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Part XIX : Colonizing and Populating Habitats : Seeds and Spores Index

Seeds and Spores : Introduction
Liverworts
Mosses
Ferns
Chapter Summary (useful for revision)
Questions relating to this chapter

Topic Chapters Index

 

Toadstools  © Paul Billiet

Toadstools

 

Underside of cep mushroom showing gills  © Paul Billiet 

Underside of cep mushroom showing gills

 

COLONIZING AND POPULATING HABITATS

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Fungi

Green plants are not the only organisms to produce spores; the fungi produce spores as well. The mushrooms or the toadstools that we find growing in the countryside are spore-producing structures of fungi which grow in the soil. The mushroom or toadstool is the result of two fungi of the same species coming into contact in the soil. Together these two fungi produce the mushroom. Reproduction takes place inside the mushroom and as a result spores are produced.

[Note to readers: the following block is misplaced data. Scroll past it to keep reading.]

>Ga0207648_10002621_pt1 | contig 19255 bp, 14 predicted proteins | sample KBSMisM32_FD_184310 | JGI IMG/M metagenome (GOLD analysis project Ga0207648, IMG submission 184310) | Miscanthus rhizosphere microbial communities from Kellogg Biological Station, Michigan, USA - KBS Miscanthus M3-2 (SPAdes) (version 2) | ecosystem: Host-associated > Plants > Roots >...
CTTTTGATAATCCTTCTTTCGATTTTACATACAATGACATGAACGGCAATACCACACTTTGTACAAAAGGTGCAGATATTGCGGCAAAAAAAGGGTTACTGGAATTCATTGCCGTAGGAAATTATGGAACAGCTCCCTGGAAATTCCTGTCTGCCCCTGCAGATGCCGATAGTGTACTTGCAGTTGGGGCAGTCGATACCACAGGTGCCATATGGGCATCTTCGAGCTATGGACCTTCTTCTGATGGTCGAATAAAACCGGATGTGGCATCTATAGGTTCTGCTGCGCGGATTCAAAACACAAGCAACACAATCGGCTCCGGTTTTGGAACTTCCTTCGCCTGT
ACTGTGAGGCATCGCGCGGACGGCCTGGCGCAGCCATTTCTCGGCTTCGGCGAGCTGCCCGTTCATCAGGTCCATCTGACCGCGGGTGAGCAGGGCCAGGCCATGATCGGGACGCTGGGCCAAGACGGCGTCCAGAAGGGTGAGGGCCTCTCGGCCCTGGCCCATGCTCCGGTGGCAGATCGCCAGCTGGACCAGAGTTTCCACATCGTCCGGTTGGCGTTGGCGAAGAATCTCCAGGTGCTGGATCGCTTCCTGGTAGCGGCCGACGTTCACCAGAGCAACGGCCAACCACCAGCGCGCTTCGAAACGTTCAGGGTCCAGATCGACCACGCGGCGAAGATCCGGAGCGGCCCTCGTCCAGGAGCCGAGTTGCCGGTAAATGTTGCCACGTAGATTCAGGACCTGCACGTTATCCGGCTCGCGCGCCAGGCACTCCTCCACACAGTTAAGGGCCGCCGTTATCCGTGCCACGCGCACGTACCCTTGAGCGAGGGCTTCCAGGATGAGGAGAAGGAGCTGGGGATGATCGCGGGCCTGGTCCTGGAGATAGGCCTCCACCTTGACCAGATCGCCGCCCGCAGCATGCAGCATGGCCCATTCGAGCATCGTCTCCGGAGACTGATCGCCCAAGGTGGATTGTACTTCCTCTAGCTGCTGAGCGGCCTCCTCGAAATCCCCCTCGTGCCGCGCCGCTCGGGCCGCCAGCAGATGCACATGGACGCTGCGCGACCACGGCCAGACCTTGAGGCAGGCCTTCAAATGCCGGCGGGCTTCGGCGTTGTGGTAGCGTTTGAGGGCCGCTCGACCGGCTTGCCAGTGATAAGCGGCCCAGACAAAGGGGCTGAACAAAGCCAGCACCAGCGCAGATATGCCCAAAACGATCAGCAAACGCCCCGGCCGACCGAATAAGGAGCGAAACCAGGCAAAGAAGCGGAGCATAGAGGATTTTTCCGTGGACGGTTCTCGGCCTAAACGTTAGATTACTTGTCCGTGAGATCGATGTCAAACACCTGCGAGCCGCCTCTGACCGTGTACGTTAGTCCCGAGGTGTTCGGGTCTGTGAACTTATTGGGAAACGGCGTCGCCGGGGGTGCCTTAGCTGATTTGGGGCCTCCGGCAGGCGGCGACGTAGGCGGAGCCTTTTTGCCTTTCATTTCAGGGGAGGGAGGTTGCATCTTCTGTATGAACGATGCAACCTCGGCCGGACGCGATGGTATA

A growing mushroom cut lengthwise  © Paul Billiet

A growing mushroom cut lengthwise

The threads of two mushrooms meet underground

   

A immature ("button") mushroom cut lengthwise © Paul Billiet

A immature ("button") mushroom cut lengthwise

   

A mature mushroom  © Paul Billiet

A mature mushroom

 

The spores of mushrooms are microscopic so they are easily carried on the wind. To catch the wind the spores are released above the ground from underneath the cap of the mushroom. The growth of a mushroom is shown in the diagrams above.

To collect the spores of a mushroom a spore print can be made by placing an open mushroom on a card overnight. The millions of spores released by its gills settle onto the card. This is useful information because a mushroom can be identified by: the colour of the spores, the pattern of the gills, as well as the shape and colour of the cap.

With the help of the microscope the spores can be seen growing on the gills. This will give even more information about the type of mushroom under investigation.

 

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